To extend the Emotional Labour theory, the study also considered the relevance of two emotional-relevant coping perspectives, Coping Self Efficacy and Need for Affect.  Coping Self-Efficacy refers to the presence of beliefs concerning the self-mastery of copings skills, the ability to stop negative thoughts and emotions, problem-focused coping and obtaining social support,

Need for Affect refers to the extent to which a person prefers to experience and express positive and negative emotions, composed of two subscales- NFA Avoidance and NFA Approach, reflecting proxies for emotional management strategies. NFA Approach correlates to what Emotional Labour might consider “deep” management where NFA Avoidance correlates to “surface” management. Understanding these two approaches adds value to the perspectives of the Emotional Labour model.

The study found “a better picture than hypothesized” and, found “normal” (that is, nonclinical levels) of stress, depression, anxiety, and PTS.  Further, there were low levels of psychological exhaustion, indolence, and guilt.

Assessment of the “vast majority” of participant scores indicated positive workforce mental health, and if any neutral indicators were observed, it was neutrality in job-related and general satisfaction.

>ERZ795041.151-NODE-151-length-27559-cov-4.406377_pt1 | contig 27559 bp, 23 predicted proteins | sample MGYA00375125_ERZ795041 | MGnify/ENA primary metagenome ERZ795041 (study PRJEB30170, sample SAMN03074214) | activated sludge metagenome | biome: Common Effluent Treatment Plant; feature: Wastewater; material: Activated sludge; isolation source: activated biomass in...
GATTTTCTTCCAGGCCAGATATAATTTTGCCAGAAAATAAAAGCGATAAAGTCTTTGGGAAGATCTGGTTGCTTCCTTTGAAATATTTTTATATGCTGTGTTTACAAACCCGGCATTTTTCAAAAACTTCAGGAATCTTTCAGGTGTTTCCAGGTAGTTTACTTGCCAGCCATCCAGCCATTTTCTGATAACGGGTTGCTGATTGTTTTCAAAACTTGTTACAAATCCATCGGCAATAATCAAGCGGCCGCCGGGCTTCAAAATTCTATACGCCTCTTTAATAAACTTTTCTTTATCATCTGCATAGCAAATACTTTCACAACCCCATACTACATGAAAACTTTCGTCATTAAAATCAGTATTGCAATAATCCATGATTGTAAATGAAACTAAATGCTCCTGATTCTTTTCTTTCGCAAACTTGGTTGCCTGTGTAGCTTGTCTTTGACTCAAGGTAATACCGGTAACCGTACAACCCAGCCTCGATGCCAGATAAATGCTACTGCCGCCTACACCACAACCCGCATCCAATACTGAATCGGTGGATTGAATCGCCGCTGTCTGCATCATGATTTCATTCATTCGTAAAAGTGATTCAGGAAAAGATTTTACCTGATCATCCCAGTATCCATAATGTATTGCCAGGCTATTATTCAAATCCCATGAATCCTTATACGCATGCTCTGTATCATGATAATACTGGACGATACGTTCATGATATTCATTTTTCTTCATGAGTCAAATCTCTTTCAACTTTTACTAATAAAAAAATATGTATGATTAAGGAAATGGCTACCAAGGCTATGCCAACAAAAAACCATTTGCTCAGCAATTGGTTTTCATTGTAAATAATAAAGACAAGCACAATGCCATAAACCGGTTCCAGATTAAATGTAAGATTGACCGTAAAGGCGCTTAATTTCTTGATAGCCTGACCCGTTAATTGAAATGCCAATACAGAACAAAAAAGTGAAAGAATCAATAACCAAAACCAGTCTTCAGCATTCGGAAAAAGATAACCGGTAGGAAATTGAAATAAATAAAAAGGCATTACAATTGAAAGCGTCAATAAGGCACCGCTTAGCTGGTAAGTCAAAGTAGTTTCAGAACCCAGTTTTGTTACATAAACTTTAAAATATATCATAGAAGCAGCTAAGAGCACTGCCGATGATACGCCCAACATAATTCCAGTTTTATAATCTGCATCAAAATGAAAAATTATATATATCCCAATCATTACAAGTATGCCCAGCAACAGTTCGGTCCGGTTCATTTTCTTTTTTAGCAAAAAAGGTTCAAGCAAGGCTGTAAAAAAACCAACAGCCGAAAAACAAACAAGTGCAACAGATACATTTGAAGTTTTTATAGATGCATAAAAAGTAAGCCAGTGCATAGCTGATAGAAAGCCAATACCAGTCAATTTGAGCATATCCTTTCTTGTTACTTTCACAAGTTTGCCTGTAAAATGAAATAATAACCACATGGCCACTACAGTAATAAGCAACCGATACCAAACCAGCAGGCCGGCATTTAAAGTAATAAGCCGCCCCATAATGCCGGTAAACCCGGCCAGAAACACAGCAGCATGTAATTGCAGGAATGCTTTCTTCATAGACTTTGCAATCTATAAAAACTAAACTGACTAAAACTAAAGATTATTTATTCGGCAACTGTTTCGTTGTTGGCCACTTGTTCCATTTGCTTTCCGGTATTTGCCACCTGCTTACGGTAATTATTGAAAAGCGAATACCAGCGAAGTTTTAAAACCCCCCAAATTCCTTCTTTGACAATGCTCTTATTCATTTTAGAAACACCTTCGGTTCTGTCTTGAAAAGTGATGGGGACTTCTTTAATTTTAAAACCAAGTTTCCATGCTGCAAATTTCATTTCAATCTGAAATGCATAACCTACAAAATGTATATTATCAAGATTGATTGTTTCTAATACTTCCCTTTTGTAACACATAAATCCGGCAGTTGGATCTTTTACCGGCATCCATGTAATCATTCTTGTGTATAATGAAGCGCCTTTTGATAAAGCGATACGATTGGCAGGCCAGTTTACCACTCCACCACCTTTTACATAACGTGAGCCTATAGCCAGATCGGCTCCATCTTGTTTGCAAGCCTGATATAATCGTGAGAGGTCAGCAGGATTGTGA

Of course, limitations also apply to the study. Self-selection bias could have had an impact, as could a sense of pressure to respond in a certain way. Staff experiencing stress or anxiety may have avoided participation.  It may be the most distressed employees had also already left employment, or were absent from the workplace to be able to consider participating.  Participation was invited from several fields, but respondents were primarily nurses and this too could have had an impact on combined results.

The study also sought to identify positive contributing factors and behaviours that may have influenced what could be deemed as good results.  The study found that relationships and trust between teams and peers are important contributing factors to creating wellbeing among groups of mental health professionals.

Staff working within a strong team demonstrated peer to peer social and emotional support during times of high work-related stress, and strong teams were found to amplify positive emotions during times of non-acute work strain. One-on-one support models, such as structured supervision sessions and mentoring programs were also deemed useful.

Individual practices such as self-care and mindfulness are also recognised as contributors to wellbeing and resilience. Staff resilience is a promising attribute to be built upon in workforce health programs. The study proposes this could be done by recognising resilience “experts” who have and are willing to share resilience skills to become champions in their workplaces.

These findings indicate mental health and wellbeing can be improved by the provision of therapeutic, supportive, and reflective staff practices as well as systemic actions to improve the work environment.  This involves individual and collective activity. This study provides a useful snapshot of the wellbeing of a group of clinical professionals, gives some insight into the findings, and leaves us with suggested strategies for improving the health of our professional workforces.